Date of Award


Document Type


Degree Name

Doctor of Philosophy in Mechanical Engineering–Engineering Mechanics (PhD)

College, School or Department Name

Department of Mechanical Engineering-Engineering Mechanics


Amitabh Narain


This doctoral thesis presents the computational work and synthesis with experiments for internal (tube and channel geometries) as well as external (flow of a pure vapor over a horizontal plate) condensing flows. The computational work obtains accurate numerical simulations of the full two dimensional governing equations for steady and unsteady condensing flows in gravity/0g environments.

This doctoral work investigates flow features, flow regimes, attainability issues, stability issues, and responses to boundary fluctuations for condensing flows in different flow situations. This research finds new features of unsteady solutions of condensing flows; reveals interesting differences in gravity and shear driven situations; and discovers novel boundary condition sensitivities of shear driven internal condensing flows. Synthesis of computational and experimental results presented here for gravity driven in-tube flows lays framework for the future two-phase component analysis in any thermal system.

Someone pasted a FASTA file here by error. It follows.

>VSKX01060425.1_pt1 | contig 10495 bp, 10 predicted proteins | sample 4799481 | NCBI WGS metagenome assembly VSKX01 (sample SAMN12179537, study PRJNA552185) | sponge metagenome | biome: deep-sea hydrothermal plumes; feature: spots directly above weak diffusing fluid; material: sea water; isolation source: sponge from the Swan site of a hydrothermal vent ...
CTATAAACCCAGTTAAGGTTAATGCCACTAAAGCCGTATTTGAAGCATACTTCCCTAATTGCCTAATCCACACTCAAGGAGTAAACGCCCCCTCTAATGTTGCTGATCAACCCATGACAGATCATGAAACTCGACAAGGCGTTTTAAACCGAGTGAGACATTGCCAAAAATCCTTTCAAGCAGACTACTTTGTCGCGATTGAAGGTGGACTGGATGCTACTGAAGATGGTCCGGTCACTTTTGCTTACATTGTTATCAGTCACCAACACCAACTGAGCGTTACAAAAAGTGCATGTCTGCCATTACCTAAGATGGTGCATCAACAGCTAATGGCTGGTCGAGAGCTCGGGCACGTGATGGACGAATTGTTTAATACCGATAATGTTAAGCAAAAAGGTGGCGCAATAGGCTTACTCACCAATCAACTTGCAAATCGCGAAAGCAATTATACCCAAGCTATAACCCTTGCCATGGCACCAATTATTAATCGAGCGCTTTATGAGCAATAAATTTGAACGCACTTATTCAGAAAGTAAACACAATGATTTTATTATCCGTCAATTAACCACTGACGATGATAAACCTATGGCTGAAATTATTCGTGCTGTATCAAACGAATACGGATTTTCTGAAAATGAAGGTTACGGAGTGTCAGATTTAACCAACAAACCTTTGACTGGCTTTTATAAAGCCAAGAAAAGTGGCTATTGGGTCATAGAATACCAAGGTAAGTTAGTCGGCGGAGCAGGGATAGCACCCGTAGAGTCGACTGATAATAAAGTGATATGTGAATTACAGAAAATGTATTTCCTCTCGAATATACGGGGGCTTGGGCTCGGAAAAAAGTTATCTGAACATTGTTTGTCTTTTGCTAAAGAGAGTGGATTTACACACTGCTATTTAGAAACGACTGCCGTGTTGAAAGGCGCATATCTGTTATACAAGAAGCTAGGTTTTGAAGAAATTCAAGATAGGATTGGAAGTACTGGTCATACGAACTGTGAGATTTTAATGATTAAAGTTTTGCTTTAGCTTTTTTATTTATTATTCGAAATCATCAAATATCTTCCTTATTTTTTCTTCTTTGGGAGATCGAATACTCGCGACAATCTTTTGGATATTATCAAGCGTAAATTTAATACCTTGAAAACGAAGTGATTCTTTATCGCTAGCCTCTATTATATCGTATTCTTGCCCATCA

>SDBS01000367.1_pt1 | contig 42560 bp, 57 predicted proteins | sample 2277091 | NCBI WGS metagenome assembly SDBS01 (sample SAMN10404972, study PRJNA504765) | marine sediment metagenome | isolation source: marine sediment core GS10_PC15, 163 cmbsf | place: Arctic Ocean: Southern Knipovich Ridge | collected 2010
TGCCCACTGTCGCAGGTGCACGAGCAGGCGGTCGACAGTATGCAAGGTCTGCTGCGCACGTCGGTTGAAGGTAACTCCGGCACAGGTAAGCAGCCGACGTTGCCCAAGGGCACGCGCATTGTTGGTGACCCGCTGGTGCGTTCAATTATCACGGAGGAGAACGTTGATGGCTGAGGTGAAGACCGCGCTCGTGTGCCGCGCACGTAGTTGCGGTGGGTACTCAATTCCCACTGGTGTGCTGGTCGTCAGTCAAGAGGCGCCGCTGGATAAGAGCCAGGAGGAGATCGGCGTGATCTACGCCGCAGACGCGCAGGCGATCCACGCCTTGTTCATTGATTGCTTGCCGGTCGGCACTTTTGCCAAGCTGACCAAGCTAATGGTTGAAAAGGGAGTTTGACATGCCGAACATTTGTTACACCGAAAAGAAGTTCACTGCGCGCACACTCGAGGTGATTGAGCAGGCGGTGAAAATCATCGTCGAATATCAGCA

It is shown for both gravity and shear driven internal condensing flows that steady governing equations have unique solutions for given inlet pressure, given inlet vapor mass flow rate, and fixed cooling method for condensing surface. But unsteady equations of shear driven internal condensing flows can yield different “quasi-steady” solutions based on different specifications of exit pressure (equivalently exit mass flow rate) concurrent to the inlet pressure specification. This thesis presents a novel categorization of internal condensing flows based on their sensitivity to concurrently applied boundary (inlet and exit) conditions.

The computational investigations of an external shear driven flow of vapor condensing over a horizontal plate show limits of applicability of the analytical solution. Simulations for this external condensing flow discuss its stability issues and throw light on flow regime transitions because of ever-present bottom wall vibrations. It is identified that laminar to turbulent transition for these flows can get affected by ever present bottom wall vibrations. Detailed investigations of dynamic stability analysis of this shear driven external condensing flow result in the introduction of a new variable, which characterizes the ratio of strength of the underlying stabilizing attractor to that of destabilizing vibrations.

Besides development of CFD tools and computational algorithms, direct application of research done for this thesis is in effective prediction and design of two-phase components in thermal systems used in different applications. Some of the important internal condensing flow results about sensitivities to boundary fluctuations are also expected to be applicable to flow boiling phenomenon. Novel flow sensitivities discovered through this research, if employed effectively after system level analysis, will result in the development of better control strategies in ground and space based two-phase thermal systems.